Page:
URBANA, Ill. – The prehistoric-looking alligator snapping turtle may be the largest freshwater turtle in North America, but that doesn’t make it easy to spot. The up-to-200-pound armored beasts have only been officially recorded in Illinois 16 times since the late 1800s. But, in a recent study, University of Illinois scientists have demonstrated an effective new method to detect the secretive reptiles in the wild.
“You can't conserve a species or population without knowing where they are. Once we have that foundational information, we can do the nitty gritty of conservation biology: trying to boost populations through habitat restoration, reintroductions, or any number of established conservation tools,” says Ethan Kessler, doctoral student in the Department of Natural Resources and Environmental Sciences (NRES) and the Illinois Natural History Survey at the University of Illinois. Kessler is the lead author on the study.
Kessler and his collaborators tested how well an emerging environmental sampling technique known as environmental DNA, or eDNA, could detect alligator snapping turtles in a southern Illinois river system. The idea is that all organisms shed DNA in the environment as they go about their daily business. Therefore, a simple scoop of soil or water should theoretically contain trace amounts of DNA from all the organisms recently inhabiting or passing through a given area.
“We’re finding that eDNA is really sensitive to the presence of a variety of organisms in both aquatic and terrestrial habitats, and that expands our ability to find hard-to-detect creatures in hard-to-sample environments,” says Eric Larson, assistant professor in NRES and co-author on the study.
The research team knew alligator snapping turtles were in Clear Creek, a southern Illinois stream feeding into the Mississippi River, because they put them there. A reintroduction program has put 400 to 500 young turtles into the system since 2014 and work is ongoing to determine the introduced population’s viability.
Each turtle is outfitted with a tracking device. To find them, researchers have to walk or kayak around the site with a less-than-waterproof radio receiver, set up and check traps, and interact with potentially dangerous snapping turtles.
“It’s time consuming and a lot of effort. And we're limited by the number of traps that we can check in a day,” Kessler says. “With eDNA, we can just show up at a location and pull a quick water sample. You can cover a wide geographic area relatively rapidly. That saves money, too, considering the cost of traveling to these remote locations.”
To prove eDNA is capable of detecting alligator snapping turtles, the research team first identified genetic markers that matched all of the subpopulations across the species’ range, but differed from any other turtle species. After radio-tracking each turtle, they took water samples near the turtles as well as in dozens of random sites to determine how eDNA travels in a riverine setting.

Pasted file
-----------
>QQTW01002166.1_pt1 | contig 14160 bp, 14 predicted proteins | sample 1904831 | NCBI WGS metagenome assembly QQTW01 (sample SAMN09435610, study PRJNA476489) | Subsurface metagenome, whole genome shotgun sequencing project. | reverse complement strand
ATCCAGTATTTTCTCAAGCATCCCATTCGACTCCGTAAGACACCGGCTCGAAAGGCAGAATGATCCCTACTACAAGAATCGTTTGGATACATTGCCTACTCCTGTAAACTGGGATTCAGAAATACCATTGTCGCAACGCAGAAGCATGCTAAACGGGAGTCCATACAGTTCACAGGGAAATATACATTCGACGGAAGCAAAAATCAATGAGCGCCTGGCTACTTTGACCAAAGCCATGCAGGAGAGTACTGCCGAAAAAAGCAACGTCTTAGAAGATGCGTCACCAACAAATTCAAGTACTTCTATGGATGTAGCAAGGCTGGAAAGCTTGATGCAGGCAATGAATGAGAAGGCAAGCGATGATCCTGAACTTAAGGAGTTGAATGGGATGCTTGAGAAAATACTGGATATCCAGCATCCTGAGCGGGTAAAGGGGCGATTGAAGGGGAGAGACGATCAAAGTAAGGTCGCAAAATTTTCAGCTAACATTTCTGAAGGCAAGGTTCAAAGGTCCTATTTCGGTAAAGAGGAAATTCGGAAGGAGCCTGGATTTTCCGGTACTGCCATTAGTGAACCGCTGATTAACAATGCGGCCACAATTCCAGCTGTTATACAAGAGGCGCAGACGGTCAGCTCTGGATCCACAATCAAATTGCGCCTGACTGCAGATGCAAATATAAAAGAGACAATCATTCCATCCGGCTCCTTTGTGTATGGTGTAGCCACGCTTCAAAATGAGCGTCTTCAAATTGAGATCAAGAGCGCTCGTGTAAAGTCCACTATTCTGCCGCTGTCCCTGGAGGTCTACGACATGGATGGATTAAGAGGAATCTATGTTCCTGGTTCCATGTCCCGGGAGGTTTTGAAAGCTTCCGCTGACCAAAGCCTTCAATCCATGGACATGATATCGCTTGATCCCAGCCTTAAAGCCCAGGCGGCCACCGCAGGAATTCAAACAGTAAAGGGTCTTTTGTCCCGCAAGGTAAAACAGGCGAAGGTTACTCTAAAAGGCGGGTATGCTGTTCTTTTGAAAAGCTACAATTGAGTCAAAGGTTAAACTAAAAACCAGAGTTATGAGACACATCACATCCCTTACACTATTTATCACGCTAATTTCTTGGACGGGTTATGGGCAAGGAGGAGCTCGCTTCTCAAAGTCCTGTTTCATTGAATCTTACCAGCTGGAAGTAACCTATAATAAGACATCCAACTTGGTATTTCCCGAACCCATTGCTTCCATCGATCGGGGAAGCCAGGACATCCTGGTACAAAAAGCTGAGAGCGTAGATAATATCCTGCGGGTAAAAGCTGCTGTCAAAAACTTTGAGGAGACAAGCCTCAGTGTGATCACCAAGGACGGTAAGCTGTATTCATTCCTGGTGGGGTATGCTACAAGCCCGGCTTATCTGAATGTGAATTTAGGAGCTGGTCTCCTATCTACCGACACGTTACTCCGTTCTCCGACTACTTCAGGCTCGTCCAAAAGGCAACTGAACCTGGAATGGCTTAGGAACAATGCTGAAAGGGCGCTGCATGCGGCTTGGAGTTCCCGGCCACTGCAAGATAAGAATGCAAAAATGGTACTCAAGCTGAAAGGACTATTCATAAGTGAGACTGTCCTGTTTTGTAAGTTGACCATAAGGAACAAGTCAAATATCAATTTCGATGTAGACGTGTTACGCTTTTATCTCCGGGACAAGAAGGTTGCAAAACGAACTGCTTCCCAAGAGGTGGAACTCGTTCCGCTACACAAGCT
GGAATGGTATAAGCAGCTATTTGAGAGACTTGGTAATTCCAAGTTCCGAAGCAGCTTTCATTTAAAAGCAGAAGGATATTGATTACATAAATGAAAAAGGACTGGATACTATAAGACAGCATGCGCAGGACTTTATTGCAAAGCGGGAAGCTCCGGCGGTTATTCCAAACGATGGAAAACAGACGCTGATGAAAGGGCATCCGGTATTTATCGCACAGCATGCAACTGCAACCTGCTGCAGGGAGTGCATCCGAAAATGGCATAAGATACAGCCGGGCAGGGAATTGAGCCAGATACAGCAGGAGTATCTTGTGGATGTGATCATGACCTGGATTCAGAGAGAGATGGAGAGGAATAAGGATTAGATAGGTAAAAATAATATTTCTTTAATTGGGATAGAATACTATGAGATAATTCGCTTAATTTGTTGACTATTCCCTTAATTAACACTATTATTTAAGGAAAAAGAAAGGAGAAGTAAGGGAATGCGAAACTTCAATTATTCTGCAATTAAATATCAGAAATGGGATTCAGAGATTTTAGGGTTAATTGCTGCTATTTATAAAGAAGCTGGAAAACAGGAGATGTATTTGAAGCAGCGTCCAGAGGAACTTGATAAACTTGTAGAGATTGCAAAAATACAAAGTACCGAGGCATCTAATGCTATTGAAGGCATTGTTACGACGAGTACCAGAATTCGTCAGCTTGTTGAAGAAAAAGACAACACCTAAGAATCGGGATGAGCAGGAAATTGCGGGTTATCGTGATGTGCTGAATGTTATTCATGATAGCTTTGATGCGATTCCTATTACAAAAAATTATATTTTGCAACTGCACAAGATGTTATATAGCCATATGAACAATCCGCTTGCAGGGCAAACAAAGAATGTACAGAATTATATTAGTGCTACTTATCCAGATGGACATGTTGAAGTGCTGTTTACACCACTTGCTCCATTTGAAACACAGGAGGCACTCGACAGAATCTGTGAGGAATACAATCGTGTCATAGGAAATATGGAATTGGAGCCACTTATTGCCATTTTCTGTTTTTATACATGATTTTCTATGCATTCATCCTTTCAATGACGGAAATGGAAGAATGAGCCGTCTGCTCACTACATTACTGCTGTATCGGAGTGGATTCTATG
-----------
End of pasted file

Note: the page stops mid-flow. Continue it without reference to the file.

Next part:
The eDNA method was able to detect alligator snapping turtles up to a kilometer, or two-thirds of a mile, downstream. Remarkable, considering less than a gallon of water was taken from each sampling location.
“This was a great place to test the performance of eDNA, because there are only so many alligator snapping turtles in Clear Creek, and we know where many of them are. That gave us something like the control of a laboratory experiment, but under very natural conditions in a real ecosystem,” Larson says.
The study also identified shortcomings of the method. For example, the researchers found that stretches of the river that were exposed to more sunlight represented gauntlets of DNA degradation.
“We know ultraviolet light destroys DNA, but we didn’t know how much the sun would affect our ability to detect alligator snapping turtles,” Kessler says. “We ended up finding that UV exposure does have a slight effect on our ability to detect. It’s reducing the copy number, or the amount of DNA, in our samples.”
Even with reduced copy number in some samples, the researchers were able to detect the elusive species with fairly high fidelity. The results suggest eDNA detection could be used as a first step to find turtles in locations where their status is unknown.
“We developed a tool to rapidly go out and look for this species. This could be used in regions that historically have records for the species, but they either haven't been found in many years or have really low population levels,” Kessler says. “But I think just in general, as long as you have a species-specific primer, this is a good tool to use for any rare species. And it's a way to maximize our time and effort. A lot of animals need help, and conservation biologists have limited resources and time to try to get the most good out of the work that we do.”
The article, “Radiotelemetry reveals effects of upstream biomass and UV exposure on environmental DNA occupancy and detection for a large freshwater turtle,” is published in Environmental DNA [DOI: 10.1002/edn3.42]. Authors include Ethan J. Kessler, Kurt T. Ash, Samantha N. Barratt, Eric R. Larson, and Mark A. Davis. The research was supported by the Nature Conservancy and USDA NIFA. The Department of Natural Resources and Environmental Sciences is in the College of Agricultural, Consumer and Environmental Sciences at the University of Illinois.